Some San Diegans say their water has been tasting funny lately… and it’s not their imagination.

There is something in the water… but the city says it’s not harmful.

KPBS reporter Kitty Alvarado has the details.

Nat sound That’s good water Salud Cheers Michael Simpson, the general manager of Barrio Star restaurant and bar says locals are not just coming in for his delicious Mexican soul food. This lady came in yesterday and she said ‘Oh my God a good glass of water it feels so good’ He says he has a great filtration system but he keeps hearing customers complain about the taste and smell of what is coming out of their faucets in Bankers Hill. A lot of customers that live in the area regulars from the restaurant have mentioned that the water tastes like dirt that it has this aftertaste that is really ugly The City of San Diego says the change in taste and smell is caused by an organic compound called MIB that is not toxic or harmful. The city says the change is only temporary. Kitty Alvarado KPBS News.


Coming up.... A rise in Covid cases. We’ll have that story and more, next, just after the break.


In an all too familiar trend, COVID case numbers are on the rise.

The latest numbers from San Diego County show COVID cases are averaging around 15 hundred a day.

The rise in cases is fueled by the now-dominant BA.5 subvariant

Dr. Eric Topol, director of the Scripps Research Translational Institute spoke with KPBS‘s Jade Hindmon about the rise in cases and the new variants.

For the third summer in a row we’re being faced with a lot of uncertainties in what we know about the virus… Did you anticipate this rise in cases?

We hear a lot about the need for a better vaccine to address the current sub variants we’re now dealing with… what’s the latest on this?

With variants BA 4 and 5 able to circumvent current vaccines and boosters what do you think a good strategy for immunization should be?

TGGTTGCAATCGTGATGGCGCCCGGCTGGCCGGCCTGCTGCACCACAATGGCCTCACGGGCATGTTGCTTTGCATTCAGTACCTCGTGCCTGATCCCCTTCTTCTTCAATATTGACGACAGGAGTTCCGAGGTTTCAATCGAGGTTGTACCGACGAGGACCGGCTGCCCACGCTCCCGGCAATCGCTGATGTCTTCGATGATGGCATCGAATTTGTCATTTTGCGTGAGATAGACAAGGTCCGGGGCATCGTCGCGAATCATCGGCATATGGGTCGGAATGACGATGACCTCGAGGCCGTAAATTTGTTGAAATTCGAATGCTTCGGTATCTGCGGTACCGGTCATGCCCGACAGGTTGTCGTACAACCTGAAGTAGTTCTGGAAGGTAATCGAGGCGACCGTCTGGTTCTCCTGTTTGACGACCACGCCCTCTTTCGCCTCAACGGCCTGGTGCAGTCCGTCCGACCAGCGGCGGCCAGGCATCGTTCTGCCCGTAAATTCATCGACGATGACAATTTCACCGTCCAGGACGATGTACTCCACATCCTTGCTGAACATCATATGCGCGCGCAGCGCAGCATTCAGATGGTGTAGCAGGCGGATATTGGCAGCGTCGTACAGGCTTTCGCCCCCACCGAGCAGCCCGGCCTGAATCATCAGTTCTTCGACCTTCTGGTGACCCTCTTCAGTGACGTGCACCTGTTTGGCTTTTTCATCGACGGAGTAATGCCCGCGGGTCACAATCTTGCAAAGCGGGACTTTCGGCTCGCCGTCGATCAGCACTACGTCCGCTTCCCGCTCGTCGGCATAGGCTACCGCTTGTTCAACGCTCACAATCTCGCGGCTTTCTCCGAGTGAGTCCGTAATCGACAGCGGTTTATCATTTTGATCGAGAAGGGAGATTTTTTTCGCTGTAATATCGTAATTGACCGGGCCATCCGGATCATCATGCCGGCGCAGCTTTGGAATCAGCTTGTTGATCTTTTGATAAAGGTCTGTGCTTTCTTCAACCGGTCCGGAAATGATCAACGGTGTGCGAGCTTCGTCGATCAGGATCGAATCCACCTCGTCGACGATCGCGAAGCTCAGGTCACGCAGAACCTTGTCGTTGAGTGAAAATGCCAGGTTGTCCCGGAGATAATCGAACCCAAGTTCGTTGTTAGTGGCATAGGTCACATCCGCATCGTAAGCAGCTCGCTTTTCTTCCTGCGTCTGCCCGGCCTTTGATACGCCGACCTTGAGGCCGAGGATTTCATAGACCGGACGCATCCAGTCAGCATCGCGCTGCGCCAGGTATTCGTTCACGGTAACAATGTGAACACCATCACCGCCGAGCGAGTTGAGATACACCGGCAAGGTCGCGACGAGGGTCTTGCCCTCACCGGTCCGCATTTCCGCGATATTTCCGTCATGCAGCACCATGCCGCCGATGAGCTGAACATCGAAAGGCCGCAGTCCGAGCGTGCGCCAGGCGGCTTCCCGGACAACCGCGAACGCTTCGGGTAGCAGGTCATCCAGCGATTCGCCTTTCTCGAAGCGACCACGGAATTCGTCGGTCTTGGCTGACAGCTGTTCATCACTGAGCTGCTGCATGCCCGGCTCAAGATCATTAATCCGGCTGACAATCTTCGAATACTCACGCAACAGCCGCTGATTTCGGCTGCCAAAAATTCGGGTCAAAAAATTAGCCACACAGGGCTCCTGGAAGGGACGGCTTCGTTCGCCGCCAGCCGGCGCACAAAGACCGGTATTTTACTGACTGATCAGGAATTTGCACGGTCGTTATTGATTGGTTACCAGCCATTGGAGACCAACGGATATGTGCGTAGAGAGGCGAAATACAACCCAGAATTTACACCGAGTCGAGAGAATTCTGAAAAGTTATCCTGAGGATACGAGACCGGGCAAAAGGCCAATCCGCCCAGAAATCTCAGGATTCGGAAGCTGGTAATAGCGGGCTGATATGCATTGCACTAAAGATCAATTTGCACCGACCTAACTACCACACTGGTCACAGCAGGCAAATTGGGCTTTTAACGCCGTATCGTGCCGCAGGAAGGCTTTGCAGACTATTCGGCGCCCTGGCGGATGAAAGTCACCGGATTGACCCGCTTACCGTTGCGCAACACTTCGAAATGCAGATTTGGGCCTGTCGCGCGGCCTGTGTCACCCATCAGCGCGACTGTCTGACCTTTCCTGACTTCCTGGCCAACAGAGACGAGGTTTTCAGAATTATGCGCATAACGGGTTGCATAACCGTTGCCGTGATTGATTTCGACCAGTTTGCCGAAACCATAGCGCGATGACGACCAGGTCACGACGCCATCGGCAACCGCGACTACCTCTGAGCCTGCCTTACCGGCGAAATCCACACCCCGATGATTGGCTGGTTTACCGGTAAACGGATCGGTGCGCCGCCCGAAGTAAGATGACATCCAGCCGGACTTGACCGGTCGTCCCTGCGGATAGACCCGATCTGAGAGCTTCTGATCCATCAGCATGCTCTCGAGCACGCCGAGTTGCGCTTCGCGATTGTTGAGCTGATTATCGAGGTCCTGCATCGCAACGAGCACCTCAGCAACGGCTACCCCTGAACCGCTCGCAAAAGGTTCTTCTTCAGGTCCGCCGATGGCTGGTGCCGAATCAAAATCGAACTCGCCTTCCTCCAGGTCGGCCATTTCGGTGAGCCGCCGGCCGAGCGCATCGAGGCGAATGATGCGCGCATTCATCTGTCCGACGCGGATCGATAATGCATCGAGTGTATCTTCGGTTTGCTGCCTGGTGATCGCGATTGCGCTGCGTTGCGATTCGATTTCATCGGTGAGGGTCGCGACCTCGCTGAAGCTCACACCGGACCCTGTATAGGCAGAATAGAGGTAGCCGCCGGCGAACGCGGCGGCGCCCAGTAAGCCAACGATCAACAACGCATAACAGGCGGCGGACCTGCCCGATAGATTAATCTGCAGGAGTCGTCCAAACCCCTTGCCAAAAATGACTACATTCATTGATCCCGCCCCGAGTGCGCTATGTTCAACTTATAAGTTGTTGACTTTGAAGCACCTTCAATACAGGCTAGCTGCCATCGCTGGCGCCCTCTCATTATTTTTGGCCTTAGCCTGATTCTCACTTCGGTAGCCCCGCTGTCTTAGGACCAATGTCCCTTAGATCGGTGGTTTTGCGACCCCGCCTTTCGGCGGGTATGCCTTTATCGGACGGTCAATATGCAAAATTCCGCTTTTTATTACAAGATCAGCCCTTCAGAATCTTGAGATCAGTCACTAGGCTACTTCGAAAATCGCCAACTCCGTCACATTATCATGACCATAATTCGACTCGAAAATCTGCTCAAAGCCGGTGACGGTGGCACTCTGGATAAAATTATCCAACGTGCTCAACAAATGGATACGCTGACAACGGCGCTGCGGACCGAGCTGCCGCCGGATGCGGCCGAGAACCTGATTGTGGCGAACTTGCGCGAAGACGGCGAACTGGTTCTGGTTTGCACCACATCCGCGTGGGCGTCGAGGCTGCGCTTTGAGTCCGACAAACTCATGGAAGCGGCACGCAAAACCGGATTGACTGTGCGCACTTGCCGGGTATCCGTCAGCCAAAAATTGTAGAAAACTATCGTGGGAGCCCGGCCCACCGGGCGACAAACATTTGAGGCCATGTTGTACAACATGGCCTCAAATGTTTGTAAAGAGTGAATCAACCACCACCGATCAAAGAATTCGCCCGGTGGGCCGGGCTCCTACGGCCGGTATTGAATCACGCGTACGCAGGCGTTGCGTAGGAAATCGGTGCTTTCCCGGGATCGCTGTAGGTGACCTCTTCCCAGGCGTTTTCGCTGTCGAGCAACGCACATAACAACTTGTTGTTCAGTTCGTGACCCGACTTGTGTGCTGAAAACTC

Reinfection has been a major concern… why is this BA.5 so likely to cause a recurrence of COVID in people who have already gone through it?

Can you talk about how multiple COVID infections impact the human body? Does it raise the risk for heart problems, diabetes etc?

TAG: That was Dr. Eric Topol, director of the Scripps Research Translational Institute in La Jolla, speaking with KPBS Midday Edition host Jade Hindmon.


New technology has made its way into San Diego operating rooms.

KPBS Health reporter Matt Hoffman tells us about a visual enhancement tool that doctors here are using for the first time.

Shoulder surgeries at Scripps Health are taking on a whole new dimension– Dr. Brian Rebolledo, Scripps orthopedic surgeon Bringing VR mixed reality to the operating room has been an interest for a while now Orthopedic Surgeon Brian Rebolledo is the first Scripps doctor to use a mixed reality system for shoulder replacement surgeries.. It’s not virtual reality because doctors can still see what they’re doing. Surgeons wear a headset with special eye-glasses that show holographic surgery models in three dimensions. To the doctor, the operable body part looks like it’s suspended in the air. Rebolledo says precision is key when it comes to shoulder procedures and being able to have a digital reference right in his eyeline helps with complicated operations. Shoulder replacement is in a lot of surgeries a game of millimeters. To be off by just a little bit can really have severe implications Rebolledo successfully completed his first shoulder implant using the mixed-reality system last week. MH KPBS News.


For some, retirement means traveling the world or spending more time with grandchildren.

But for one San Marcos resident… it means connecting with his roots and building a Viking ship.

KPBS North County reporter Alexander Nguyen brings us his story.